By selling stakes in Manor, Donnelly would have been helping the team get investment which thereby improved its financial position. Clearly, no one connected to the FIA should have been favouring any prospective teams and particularly one which also has the involvement of Nick Wirth, who was one of Max Mosley's business partners in the 1990s before he launched the Simtek F1 team.
Furthermore, one has to wonder whether Donnelly would have bothered brokering deals for a team which didn't get to the grid. Then again, how could Donnelly possibly have known that it would?
According to the Guardian, Donnelly was in Saudi Arabia on official FIA business, holding meetings with its sports ministry, potential investors in new circuits and the Saudi Motorsport Federation. "I also met potential investors in Formula One," he said. "It would be odd for an FIA representative to refuse to assist in any of these projects."
That may be so but there is a big difference between assisting with a team and brokering the sale of a stake in it.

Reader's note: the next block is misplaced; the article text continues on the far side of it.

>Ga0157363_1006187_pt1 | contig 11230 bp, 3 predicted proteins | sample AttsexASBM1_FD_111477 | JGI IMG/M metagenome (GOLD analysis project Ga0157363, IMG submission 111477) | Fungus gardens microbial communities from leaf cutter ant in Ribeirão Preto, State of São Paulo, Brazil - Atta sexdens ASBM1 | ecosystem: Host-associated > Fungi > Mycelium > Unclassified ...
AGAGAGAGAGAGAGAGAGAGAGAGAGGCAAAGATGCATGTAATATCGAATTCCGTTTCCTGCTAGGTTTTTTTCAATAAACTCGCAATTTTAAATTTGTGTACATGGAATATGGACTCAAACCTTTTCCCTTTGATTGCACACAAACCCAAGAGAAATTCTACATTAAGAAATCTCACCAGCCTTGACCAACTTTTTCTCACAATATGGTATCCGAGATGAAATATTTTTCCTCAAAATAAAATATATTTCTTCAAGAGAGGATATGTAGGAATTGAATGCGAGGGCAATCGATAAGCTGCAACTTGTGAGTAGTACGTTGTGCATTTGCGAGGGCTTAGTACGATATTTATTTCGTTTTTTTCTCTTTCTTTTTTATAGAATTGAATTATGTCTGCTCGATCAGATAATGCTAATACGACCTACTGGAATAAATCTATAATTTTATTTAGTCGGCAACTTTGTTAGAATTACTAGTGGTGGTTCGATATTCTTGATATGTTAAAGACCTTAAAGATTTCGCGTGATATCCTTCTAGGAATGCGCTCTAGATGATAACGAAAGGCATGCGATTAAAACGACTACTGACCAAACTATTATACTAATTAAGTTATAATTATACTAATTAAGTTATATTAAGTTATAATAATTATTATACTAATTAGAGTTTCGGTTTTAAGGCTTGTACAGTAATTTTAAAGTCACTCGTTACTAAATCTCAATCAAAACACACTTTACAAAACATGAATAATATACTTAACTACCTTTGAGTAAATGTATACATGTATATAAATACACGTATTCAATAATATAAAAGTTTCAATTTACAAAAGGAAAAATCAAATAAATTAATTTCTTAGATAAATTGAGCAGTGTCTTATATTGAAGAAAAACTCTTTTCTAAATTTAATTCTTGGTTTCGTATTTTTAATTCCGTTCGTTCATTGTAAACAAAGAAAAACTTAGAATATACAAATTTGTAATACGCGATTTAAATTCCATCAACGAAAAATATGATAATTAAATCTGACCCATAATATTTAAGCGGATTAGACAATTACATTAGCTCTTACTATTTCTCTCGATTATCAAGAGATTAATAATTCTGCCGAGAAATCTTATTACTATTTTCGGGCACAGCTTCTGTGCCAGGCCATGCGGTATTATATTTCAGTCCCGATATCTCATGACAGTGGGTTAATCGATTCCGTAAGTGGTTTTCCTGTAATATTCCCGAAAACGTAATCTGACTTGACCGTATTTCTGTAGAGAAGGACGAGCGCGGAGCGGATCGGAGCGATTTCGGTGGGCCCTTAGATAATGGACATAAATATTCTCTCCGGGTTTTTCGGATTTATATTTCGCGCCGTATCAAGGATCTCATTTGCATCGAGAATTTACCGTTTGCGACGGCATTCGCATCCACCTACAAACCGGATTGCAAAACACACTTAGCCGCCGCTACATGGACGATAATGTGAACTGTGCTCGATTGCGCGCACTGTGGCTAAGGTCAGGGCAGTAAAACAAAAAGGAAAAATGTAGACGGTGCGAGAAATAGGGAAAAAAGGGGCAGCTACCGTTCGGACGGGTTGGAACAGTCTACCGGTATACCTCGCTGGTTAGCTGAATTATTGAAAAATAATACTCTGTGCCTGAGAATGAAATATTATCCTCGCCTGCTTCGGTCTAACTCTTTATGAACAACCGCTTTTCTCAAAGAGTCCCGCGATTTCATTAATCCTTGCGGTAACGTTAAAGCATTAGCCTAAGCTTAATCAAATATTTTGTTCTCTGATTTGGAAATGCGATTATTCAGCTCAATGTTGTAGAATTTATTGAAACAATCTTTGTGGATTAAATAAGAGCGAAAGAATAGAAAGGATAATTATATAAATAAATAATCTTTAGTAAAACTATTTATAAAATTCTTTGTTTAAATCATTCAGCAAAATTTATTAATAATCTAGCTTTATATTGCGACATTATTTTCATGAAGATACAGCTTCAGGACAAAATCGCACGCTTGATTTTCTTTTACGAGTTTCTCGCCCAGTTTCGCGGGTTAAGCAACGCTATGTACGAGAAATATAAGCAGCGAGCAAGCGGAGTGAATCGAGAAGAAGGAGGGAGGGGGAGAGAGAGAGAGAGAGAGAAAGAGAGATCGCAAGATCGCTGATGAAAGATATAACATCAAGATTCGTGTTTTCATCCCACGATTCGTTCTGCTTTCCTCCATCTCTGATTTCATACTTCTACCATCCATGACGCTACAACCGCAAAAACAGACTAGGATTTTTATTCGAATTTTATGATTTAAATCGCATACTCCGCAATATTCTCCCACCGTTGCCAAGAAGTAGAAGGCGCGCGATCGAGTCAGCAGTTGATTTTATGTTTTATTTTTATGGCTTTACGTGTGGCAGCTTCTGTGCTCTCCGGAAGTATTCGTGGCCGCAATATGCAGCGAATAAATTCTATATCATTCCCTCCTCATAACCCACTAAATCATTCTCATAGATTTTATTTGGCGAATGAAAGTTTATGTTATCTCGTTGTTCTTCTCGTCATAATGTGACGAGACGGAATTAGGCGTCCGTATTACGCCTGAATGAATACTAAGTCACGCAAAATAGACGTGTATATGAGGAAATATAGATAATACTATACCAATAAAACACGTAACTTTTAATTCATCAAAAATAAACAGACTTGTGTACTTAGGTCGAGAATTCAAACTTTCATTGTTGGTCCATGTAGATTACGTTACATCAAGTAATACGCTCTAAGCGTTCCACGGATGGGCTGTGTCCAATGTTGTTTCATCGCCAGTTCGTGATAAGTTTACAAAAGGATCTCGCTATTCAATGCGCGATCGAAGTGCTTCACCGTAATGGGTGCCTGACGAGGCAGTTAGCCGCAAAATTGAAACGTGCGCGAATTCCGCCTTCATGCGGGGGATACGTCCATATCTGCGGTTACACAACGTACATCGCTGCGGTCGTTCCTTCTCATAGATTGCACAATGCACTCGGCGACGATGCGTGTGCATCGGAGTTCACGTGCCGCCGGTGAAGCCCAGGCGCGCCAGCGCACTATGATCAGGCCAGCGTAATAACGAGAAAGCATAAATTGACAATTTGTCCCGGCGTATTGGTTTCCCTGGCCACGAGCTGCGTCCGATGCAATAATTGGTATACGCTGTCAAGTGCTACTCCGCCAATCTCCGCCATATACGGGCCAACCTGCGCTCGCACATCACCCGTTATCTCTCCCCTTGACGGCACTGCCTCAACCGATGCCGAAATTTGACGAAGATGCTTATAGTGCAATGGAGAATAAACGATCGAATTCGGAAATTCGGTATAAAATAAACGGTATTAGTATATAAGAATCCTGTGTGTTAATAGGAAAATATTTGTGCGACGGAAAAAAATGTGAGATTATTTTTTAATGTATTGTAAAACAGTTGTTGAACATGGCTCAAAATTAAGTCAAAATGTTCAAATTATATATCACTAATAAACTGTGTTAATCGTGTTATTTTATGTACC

If Donnelly's response in the Guardian is anything to go by, it doesn't look as if he is denying that the email really was from him which in itself seems to raise a further question about his competence.
The email is signed off 'God Bless' which certainly does not seem to be an appropriate way to address anyone in the Arab world. After last year's revelations about Mosley's private life, the FIA surely doesn't need more embarrassment heaped on it by blunders like this.
The clean-cut Richard Branson must be cringing on reading this and it is hard to imagine how he got sucked into this crazy scheme in the first place. It could well be argued that sponsors should stick to what they do best, which is sponsoring not owning teams. Having been in F1 for less than a year Virgin is not exactly experienced in F1's eccentricities and it could soon pay the price following this latest revelation. If the email is accurate, Virgin will have gone from sponsoring the likely world champions Brawn to owning a stake in a team which, assuming it does make it to the 2010 grid, is unlikely to be regularly challenging for points far less wins.